The United Nations Development Programme (UNDP) has congratulated Ghana on formalising its bilateral agreement with Switzerland to transfer carbon credit.
This is a result from UNDP’s project to promote climate smart agriculture in rice cultivation, in Ghana.
Ghana is the first country globally, to launch a project and issue an authorisation statement for the transfer of mitigation outcomes as part of cooperative approaches under Article 6.2 of the Paris Agreement.
According to a UNDP Ghana statement issued in Accra yesterday, the bilateral agreement allowed public and private institutions to collaborate to invest in climate change mitigation interventions in Ghana and exchange carbon credits with Switzerland for payment, while maintaining the development benefits in the country.
The transfer authorisation was announced at a side event at the ongoing Climate Change Conference (COP 27) in Egypt, when the government officially presented a formal authorisation letter to the UNDP, which has facilitated the bilateral agreement between Ghana and Switzerland.
“Ghana’s leadership in Africa on carbon finance with the landmark bilateral agreement with Switzerland is something we are proud of.
“We want to leverage this collaborative approach to crowd in more carbon revenue to accelerate the implementation of our national climate plan for the benefits of many communities,” Dr Kwaku Afriyie, Minister of Environment, Science, Technology and Innovation (MESTI) was said to have stated at the side event.
According to the statement, the authorisation was in line with the guidance of cooperative approaches referred to in Article 6 paragraph 2 of the Paris Agreement and Ghana’s Mitigation Framework for the Mitigating Activity titled “Promotion of climate-smart agriculture practices for sustainable rice cultivation in Ghana”.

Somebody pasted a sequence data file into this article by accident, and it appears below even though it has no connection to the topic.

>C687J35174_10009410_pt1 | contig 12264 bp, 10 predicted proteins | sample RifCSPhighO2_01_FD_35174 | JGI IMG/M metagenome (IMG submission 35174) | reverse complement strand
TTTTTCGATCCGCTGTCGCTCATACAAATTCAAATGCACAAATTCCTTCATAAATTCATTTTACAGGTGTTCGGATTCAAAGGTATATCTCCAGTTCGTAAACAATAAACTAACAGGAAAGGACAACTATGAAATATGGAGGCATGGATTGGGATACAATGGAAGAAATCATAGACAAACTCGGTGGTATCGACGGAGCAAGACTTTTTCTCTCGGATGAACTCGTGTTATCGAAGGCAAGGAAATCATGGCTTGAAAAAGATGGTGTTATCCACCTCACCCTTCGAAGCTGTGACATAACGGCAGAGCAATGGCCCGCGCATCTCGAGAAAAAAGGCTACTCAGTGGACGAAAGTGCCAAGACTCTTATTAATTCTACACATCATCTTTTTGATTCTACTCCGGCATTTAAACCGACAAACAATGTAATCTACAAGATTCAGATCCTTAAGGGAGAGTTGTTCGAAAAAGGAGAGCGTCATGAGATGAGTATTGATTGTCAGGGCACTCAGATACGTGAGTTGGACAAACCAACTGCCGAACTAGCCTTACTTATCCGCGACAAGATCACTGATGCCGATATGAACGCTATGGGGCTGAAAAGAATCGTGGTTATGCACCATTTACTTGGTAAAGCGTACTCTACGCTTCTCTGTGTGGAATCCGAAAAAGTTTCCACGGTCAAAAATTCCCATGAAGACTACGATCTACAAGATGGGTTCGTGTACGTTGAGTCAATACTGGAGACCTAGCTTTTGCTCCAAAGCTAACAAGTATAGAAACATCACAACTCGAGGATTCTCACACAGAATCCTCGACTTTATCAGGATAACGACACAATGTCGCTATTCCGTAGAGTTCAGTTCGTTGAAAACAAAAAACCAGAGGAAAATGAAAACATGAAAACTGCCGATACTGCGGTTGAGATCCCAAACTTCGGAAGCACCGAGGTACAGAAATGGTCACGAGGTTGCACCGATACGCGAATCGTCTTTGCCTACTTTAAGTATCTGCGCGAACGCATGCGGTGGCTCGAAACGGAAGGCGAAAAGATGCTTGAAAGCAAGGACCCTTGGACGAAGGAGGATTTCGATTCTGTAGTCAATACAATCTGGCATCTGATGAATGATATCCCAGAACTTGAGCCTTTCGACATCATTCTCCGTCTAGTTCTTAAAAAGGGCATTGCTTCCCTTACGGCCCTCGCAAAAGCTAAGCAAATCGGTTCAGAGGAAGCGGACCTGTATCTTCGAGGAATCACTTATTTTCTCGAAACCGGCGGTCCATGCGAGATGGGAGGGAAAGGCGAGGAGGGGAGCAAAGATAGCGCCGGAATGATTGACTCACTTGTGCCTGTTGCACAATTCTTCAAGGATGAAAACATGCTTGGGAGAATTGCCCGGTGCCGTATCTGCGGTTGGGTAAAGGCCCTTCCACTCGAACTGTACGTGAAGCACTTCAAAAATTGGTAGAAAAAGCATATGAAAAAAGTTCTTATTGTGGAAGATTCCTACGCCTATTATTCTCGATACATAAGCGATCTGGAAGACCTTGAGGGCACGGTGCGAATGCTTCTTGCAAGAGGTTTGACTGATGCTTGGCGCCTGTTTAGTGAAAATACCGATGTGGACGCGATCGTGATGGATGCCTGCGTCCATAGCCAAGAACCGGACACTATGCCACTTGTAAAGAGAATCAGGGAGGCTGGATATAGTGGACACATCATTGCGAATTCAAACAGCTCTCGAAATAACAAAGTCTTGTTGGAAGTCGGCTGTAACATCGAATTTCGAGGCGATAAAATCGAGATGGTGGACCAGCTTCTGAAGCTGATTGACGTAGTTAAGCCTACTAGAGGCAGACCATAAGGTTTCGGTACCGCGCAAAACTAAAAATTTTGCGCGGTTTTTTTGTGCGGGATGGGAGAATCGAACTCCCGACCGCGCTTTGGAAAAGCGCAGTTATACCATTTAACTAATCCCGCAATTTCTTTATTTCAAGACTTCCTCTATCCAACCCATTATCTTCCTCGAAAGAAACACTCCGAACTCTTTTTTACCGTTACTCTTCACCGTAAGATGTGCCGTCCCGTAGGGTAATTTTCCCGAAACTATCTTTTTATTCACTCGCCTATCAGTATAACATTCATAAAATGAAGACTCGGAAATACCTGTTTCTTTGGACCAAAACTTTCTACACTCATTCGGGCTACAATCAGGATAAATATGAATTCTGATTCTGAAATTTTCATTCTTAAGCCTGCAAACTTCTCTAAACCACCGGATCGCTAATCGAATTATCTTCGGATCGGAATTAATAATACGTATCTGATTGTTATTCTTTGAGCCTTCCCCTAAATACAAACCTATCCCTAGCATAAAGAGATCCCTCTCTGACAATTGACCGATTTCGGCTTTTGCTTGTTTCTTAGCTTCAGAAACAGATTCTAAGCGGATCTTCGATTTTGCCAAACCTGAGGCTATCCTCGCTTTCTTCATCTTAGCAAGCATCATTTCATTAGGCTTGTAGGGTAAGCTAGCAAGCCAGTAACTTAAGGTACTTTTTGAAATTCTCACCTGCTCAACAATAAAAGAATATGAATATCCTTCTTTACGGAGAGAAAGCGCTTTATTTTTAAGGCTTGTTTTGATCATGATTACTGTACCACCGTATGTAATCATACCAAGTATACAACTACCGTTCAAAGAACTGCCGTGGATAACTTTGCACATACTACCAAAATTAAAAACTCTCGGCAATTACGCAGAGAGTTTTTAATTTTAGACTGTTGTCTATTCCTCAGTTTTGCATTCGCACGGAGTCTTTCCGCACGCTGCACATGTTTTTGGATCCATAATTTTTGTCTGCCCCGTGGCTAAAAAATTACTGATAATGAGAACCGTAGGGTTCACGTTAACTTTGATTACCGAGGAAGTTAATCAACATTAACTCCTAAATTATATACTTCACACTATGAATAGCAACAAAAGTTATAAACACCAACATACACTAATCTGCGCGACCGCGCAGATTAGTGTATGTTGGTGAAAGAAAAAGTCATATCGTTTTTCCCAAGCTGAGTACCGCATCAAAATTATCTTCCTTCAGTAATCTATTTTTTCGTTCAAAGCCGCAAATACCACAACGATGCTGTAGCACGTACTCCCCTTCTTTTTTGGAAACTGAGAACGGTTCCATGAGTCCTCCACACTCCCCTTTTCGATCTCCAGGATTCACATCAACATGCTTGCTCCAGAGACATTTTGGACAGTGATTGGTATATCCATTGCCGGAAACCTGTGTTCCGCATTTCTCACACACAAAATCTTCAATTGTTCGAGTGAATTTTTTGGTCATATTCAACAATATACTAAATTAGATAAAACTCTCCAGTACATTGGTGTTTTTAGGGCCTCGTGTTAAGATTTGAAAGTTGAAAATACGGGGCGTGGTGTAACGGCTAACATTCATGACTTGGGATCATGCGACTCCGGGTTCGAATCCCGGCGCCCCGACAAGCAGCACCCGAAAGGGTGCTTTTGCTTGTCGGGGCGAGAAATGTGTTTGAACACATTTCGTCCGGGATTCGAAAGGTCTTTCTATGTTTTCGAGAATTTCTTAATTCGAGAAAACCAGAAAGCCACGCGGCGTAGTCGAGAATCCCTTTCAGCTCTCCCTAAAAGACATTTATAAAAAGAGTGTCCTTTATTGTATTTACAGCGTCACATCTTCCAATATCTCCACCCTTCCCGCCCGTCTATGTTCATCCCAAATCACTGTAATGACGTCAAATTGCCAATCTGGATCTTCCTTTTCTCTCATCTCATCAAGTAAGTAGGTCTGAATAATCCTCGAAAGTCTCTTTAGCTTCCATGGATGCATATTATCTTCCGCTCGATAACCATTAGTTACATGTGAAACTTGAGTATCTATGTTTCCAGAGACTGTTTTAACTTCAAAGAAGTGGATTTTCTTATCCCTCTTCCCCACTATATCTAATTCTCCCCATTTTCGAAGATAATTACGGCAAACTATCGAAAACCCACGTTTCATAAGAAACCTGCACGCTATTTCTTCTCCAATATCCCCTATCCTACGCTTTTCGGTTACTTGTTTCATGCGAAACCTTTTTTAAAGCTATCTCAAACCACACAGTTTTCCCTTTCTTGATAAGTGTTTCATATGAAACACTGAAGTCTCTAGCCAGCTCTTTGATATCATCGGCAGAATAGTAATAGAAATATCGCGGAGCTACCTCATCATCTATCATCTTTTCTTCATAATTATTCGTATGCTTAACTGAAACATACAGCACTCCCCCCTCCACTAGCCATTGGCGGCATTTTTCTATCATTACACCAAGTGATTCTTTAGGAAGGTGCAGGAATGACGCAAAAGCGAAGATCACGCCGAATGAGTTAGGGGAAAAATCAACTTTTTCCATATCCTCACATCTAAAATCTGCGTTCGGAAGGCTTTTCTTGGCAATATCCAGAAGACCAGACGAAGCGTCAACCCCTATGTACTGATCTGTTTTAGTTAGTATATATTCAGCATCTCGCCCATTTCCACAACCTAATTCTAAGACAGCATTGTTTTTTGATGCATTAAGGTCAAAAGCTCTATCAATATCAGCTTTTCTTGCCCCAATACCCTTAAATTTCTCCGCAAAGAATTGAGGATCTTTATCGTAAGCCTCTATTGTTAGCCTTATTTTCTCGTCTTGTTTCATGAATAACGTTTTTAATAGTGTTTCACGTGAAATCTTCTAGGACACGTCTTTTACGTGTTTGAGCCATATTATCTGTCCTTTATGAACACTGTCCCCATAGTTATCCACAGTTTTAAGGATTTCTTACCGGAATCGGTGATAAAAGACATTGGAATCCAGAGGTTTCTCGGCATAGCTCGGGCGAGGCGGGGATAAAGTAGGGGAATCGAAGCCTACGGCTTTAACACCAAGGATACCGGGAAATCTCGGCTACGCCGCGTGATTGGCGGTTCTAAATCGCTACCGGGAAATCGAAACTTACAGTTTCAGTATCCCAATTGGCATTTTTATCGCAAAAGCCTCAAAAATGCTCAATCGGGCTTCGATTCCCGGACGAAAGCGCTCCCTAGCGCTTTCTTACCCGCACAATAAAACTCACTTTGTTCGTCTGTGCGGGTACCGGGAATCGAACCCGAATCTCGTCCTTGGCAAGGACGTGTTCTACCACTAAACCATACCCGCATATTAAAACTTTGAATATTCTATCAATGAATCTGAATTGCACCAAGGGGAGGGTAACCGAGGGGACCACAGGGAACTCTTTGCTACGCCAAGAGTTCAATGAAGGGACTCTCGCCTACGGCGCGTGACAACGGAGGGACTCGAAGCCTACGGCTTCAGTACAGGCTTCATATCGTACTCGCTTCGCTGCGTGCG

The letter confirms that the Internationally Transferred Mitigation Outcomes (ITMOs) will represent mitigation from 2021 onward spanning through the implementation period of Ghana’s Nationally Determined Contribution (NDC).
“I congratulate Ghana for formalising its bilateral agreement with Switzerland to transfer carbon credit resulting from our project to promote climate smart agriculture in rice cultivation,” noted Dr Angela Lusigi, the UNDP Resident Representative in Ghana.
During the side event at the COP27, Ghana showcased how pioneering voluntary cooperation approaches under Article 6.2 of the Paris Agreement will enable the reduction of carbon emissions, while advancing progress on the Sustainable Development Goals (SDGs) in developing countries.
Beyond emissions reductions, climate mitigation projects can indeed directly yield many development benefits including job creation, support to livelihoods and food security.
Article 6 of the Paris Agreement acknowledges that countries can pursue voluntary cooperation in the implementation of their climate plans known as Nationally Determined Contributions (NDCs) to allow for higher mitigation ambition and to promote sustainable development.
The Ghana climate-smart rice project will support the training of over thousands of rice farmers, covering nearly 80 per cent of Ghana’s rice production in sustainable agricultural practices, leading to significant methane emission reductions.
The intervention will also provide extra income through carbon revenue to farmers for increased resilience and improve efficiency of water use. — GNA